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Any Conceptual Underpinning for Partial Reflection of Light (QED)

  1. May 9, 2013 #1
    Any Conceptual Underpinning for Partial Reflection of Light (QED)?

    I recently partially read Feynman's QED. At one point, he says "The situation today is, we haven't got a good model to explain partial reflection by two surfaces;..."
    (page 24--can visit Amazon "Look Inside" to read)

    My question is whether, on a very high level, there is any good model for partial reflection off of one surface? I understand the point that light is reacting with the entire block of glass and not just the surface--what I'd like to understand is whether this phenomenon equivalent to "wave-particle" duality (in that there are concrete equations to describe the behavior that just are not easily interpretable in the classical realm), or is it even less understood than that and it's just a phenomenon that's experimentally observed and no good model at all exists for why it happens?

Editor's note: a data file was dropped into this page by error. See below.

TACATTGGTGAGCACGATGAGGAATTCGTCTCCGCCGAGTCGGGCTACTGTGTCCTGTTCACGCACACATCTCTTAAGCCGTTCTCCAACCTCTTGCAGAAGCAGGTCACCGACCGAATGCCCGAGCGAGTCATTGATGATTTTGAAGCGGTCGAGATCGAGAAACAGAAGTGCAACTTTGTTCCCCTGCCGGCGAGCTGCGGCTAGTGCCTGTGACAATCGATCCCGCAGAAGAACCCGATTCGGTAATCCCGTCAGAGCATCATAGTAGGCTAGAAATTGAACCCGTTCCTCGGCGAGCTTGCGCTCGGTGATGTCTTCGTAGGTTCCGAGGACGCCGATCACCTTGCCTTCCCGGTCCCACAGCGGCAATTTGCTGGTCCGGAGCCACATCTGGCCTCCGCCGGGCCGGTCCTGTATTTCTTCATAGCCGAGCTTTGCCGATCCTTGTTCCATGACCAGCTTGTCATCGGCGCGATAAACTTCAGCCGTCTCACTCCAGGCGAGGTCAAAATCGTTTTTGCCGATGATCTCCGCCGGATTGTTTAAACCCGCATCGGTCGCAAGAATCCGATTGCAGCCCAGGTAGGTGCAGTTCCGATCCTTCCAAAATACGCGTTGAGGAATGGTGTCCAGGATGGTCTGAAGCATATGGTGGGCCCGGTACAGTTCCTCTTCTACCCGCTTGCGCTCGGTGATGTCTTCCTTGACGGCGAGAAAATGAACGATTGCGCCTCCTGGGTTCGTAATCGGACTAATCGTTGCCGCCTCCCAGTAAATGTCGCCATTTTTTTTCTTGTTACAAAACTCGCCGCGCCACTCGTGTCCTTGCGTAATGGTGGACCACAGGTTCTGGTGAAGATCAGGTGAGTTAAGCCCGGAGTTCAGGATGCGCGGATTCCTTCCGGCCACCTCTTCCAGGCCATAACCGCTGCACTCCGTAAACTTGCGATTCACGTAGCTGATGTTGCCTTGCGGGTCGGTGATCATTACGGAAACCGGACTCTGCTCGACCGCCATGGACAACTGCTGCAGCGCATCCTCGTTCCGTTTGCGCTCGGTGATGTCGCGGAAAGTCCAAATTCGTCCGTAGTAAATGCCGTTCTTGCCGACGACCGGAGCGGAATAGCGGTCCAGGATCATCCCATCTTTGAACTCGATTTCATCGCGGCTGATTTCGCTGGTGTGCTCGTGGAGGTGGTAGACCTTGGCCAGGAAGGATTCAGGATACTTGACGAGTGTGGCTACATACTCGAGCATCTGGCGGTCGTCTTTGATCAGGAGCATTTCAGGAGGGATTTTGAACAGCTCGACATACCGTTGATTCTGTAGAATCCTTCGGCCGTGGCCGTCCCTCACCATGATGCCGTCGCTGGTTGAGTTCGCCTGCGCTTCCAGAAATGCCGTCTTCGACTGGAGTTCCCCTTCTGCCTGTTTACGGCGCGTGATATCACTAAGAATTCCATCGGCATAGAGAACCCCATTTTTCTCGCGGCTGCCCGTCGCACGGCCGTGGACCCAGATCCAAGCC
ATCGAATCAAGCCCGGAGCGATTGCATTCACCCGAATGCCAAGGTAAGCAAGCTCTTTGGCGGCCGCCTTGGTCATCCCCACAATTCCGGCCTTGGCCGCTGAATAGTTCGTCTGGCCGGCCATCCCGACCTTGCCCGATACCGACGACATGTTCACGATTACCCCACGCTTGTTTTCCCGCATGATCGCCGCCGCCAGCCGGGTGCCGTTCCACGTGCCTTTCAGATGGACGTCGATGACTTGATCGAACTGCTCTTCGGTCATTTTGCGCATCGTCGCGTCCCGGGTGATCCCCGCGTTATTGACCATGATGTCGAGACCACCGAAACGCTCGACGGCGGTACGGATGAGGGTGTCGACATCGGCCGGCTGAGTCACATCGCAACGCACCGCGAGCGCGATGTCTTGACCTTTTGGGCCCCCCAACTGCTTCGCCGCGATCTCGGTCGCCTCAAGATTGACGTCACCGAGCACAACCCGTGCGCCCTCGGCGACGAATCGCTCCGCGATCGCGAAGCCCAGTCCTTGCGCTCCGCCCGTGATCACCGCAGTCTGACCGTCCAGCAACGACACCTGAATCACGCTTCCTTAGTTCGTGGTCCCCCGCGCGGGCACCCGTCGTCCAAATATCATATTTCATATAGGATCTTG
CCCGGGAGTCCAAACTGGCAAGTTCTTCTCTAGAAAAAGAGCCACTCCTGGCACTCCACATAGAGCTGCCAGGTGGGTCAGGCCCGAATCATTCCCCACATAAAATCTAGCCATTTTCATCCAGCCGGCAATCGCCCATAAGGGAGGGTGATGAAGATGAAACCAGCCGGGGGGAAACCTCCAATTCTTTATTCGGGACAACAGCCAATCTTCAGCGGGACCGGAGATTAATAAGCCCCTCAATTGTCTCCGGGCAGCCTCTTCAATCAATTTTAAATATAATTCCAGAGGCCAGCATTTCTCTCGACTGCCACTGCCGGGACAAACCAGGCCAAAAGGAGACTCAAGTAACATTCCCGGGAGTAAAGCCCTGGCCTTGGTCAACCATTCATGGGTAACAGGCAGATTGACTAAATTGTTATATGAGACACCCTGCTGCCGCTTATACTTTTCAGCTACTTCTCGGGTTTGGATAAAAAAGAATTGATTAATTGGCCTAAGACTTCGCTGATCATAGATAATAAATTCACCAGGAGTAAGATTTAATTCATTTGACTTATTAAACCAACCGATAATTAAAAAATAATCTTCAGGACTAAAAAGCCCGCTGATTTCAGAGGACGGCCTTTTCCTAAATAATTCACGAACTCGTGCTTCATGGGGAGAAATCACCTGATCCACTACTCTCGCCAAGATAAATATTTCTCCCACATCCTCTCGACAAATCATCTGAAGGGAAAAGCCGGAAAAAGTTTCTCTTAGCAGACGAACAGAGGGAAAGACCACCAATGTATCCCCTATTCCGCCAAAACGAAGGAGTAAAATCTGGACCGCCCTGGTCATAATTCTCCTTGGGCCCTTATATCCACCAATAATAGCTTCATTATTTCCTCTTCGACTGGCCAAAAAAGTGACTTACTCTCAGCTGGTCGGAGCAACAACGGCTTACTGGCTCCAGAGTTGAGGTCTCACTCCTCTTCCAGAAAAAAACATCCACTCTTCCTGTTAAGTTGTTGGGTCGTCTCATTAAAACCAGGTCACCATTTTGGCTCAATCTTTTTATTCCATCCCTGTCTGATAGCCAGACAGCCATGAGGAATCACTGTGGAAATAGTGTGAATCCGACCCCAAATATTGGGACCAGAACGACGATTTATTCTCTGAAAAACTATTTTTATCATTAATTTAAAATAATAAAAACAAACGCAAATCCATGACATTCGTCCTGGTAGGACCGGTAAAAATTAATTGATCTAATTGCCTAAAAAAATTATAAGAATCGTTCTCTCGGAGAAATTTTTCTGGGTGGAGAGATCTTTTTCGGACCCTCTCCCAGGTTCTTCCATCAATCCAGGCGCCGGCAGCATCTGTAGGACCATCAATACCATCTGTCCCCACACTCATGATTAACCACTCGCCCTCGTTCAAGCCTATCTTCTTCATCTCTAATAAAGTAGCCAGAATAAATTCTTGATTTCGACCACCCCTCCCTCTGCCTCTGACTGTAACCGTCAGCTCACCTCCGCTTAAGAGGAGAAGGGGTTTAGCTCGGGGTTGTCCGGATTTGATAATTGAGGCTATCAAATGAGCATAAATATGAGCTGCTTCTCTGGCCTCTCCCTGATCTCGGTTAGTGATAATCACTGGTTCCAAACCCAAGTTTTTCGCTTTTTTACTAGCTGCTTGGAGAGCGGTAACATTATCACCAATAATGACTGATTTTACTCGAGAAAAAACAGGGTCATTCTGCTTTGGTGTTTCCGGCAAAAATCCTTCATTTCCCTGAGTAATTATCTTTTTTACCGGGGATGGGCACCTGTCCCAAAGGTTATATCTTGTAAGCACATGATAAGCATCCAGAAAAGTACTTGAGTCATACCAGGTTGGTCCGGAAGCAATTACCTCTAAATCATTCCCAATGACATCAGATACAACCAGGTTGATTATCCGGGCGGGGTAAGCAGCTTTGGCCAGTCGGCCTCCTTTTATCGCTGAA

In sum, if someone asked me for an example of quantum mechanical effects in everyday life, could I just point to partial reflection off a nearby window and say it's a complete mystery?

    Thanks,

    Jon
     
    Last edited: May 9, 2013
  2. jcsd
  3. May 9, 2013 #2

    Meir Achuz

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    I think classical EM waves account nicely for partial reflection by two surfaces.
    Just use the wave equation and the boundary conditions.
     
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